Ingrid is a lifelong learner who went back to school part time to earn a business degree at age 50.
Ingrid Sproxton: One of our 2015 Local Heroes
The Ripple Effect
In 2006, Ingrid Sproxton, a project manager at Johnson & Johnson, was taking part in a workplace team-building exercise. Asked what she might do when she retired, she laughed and said the first thing that came to mind – “Oh, I don’t know … maybe I’ll join the Rotary Club.”
At the time, Ingrid knew almost nothing about Rotary, but the person who asked the question certainly did. A Rotarian, he seized upon her off-the-cuff response and urged her to join right away. By the end of that year, she was a member of the Orangeville Rotary Club. And by 2013, when she had, in fact, retired, she was the club president.
Rotary International was founded in 1905 when Chicago lawyer Paul P. Harris gathered a group of business leaders for the purpose of providing humanitarian services, encouraging high ethical standards and advancing peace and goodwill around the world. The name Rotary comes from the original members’ habit of rotating meeting locations among one another’s offices.
Harris’s idea took off, and more than 34,000 clubs around the world now boast some 1.2 million members. The organization’s charitable foundation commands a fund totalling several billion dollars.
Rotary clubs raise funds for various community service projects, both locally and internationally. In Orangeville, says Ingrid, the club’s biggest recent project is the Fendley Park splash pad, which was completed in partnership with the town. The club donated $250,000 of the $580,000 cost. It is now also in the second year of a five-year commitment to provide a total of $25,000 to the Headwaters Health Care Foundation’s Commitment to Care Campaign.
One of the ways club members raise money is through Orangeville’s popular Ribfest, which draws several thousand people to the Alder Street Recreation Centre every July. Along with her other Rotary duties, Ingrid has chaired this event for the past three years. Though she had never run an event the size of Ribfest before, she credits the town’s residents with its success. “Orangevillians are very generous,” she says. “It’s a great community and people really participate.”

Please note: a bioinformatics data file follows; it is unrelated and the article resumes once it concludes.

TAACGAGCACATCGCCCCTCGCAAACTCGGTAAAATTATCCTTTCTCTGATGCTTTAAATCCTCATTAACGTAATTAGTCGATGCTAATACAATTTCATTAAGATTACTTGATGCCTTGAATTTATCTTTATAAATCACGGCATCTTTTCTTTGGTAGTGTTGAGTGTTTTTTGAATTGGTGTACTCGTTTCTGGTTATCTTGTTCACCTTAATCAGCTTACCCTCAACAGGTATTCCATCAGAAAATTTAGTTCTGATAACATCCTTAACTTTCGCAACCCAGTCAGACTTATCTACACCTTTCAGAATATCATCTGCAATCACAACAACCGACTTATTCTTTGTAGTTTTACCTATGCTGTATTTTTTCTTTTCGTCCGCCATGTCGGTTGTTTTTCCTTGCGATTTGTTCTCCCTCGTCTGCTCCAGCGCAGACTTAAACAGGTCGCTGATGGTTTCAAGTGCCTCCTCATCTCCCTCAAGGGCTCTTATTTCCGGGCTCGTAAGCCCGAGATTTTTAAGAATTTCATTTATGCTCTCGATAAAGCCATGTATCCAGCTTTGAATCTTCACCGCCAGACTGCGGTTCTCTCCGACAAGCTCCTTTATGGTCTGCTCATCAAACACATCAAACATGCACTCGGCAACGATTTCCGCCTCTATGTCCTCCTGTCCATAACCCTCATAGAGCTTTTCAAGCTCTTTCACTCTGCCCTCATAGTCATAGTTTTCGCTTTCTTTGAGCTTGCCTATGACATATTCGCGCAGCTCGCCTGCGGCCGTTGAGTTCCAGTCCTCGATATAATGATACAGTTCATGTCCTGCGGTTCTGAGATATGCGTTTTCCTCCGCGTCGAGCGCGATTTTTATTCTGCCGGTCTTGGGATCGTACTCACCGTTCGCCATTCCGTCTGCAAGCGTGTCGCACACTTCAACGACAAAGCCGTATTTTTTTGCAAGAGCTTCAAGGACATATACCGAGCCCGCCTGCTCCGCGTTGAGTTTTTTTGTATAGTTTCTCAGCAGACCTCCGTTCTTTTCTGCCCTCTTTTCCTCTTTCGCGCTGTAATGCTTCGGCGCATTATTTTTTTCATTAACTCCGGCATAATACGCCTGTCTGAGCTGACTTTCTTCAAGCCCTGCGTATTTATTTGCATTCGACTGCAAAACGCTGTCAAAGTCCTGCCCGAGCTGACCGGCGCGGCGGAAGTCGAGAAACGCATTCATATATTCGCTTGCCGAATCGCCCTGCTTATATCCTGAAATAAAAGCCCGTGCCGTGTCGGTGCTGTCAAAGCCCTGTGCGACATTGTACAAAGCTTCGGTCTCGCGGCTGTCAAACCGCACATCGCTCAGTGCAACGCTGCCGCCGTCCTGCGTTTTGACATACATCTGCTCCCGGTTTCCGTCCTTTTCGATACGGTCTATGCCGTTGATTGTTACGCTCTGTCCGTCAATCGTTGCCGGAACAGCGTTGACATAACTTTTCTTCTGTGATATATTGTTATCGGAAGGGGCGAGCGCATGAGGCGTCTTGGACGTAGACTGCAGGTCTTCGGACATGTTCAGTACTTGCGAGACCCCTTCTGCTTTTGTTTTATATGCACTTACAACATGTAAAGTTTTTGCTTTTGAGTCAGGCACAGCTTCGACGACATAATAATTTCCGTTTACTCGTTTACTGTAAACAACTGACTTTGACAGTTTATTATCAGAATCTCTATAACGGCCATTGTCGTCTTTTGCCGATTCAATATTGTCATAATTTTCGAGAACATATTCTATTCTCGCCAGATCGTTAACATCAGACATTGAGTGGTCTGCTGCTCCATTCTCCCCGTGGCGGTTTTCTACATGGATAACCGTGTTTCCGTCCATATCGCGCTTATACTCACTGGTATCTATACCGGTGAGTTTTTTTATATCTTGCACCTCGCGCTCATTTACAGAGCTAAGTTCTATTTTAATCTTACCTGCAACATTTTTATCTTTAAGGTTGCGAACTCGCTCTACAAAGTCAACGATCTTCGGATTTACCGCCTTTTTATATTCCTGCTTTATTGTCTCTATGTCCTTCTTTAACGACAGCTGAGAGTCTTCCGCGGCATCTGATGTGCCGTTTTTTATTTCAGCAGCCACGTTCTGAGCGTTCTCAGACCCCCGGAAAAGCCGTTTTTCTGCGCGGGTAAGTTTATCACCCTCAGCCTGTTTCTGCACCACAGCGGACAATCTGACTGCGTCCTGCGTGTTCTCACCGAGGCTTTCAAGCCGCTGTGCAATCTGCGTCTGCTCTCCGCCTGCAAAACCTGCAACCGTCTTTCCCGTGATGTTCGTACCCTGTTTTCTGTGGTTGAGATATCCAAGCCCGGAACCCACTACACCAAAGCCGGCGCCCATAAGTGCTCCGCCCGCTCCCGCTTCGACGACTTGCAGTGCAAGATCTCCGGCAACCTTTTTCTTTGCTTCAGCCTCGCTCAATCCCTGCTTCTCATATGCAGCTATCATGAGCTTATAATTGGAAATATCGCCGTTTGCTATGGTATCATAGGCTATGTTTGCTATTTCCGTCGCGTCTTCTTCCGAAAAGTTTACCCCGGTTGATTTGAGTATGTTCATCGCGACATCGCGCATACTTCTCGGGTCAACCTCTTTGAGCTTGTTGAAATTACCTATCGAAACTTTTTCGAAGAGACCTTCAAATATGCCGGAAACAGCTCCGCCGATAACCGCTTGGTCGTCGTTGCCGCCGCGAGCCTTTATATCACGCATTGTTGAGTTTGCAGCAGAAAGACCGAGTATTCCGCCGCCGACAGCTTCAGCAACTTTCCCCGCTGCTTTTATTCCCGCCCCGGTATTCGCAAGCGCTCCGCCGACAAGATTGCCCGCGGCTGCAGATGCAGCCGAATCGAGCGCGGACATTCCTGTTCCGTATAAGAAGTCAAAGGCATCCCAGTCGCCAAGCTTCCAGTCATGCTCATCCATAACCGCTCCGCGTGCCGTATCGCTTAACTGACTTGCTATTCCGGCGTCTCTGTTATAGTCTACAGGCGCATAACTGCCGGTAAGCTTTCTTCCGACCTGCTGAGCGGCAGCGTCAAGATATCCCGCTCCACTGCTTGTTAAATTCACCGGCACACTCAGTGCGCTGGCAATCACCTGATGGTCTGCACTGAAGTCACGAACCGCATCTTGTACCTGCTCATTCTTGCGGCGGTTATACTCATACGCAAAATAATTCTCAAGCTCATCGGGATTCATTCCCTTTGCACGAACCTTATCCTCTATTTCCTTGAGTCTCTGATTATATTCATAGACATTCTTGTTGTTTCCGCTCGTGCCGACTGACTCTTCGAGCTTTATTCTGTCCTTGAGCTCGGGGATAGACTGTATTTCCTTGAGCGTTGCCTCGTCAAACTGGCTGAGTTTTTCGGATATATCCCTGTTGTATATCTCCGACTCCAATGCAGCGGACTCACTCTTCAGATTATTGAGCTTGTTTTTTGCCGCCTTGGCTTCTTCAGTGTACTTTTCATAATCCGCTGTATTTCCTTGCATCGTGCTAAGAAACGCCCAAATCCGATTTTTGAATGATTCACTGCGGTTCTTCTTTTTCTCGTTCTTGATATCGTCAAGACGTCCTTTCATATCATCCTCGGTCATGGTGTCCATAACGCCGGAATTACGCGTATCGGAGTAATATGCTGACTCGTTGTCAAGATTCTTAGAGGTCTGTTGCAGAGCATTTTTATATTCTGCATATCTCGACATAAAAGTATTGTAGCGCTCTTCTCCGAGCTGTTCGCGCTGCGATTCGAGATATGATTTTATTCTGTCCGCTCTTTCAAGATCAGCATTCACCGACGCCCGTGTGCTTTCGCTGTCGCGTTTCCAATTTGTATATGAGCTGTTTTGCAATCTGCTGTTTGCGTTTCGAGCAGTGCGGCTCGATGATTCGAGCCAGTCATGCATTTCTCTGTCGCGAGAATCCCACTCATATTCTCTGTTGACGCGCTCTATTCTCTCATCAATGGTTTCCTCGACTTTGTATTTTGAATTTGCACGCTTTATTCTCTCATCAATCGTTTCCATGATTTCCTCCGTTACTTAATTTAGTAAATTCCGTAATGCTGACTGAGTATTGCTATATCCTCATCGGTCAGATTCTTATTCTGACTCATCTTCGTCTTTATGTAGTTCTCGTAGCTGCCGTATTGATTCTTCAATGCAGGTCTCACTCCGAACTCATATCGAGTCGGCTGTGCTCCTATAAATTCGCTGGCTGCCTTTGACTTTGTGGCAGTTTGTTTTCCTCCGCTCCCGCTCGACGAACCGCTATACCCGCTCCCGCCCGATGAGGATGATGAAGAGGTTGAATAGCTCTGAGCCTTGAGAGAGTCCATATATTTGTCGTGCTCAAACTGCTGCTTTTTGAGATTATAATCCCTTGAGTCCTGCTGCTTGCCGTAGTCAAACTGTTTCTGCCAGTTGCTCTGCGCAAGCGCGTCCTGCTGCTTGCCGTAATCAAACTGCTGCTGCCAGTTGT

Though Ingrid’s term as president has come to an end, she continues to serve as chair of a new Rotary committee, the District Aboriginal Resource Team. “There are things Rotary could do to improve quality of life for Aboriginal or First Nations youth,” she says. “Generally speaking, Canadians are starting to know more about the Aboriginal situation.”
Outside of Rotary, Ingrid spent several years on the committee that organized the Headwaters Human Library. She also co-chairs the Orangeville chapter of the Canadian Federation of University Women, which advocates on behalf of women and girls, both locally and internationally. Despite the name, membership isn’t restricted to those with a university education. As Ingrid says, the membership is made up of “women who share the goals.”
A lifelong learner who went back to school part time to earn a business degree at age 50, Ingrid says her both-feet-in community service experience has taught her a few things. “First,” she laughs, “I’m not as organized as I thought.” Then, on a more reflective note, she adds, “I’ve learned that it’s very rewarding to work with a volunteer community. You can go a lot further with a crew behind you. And it is possible for a few people to make a big difference.”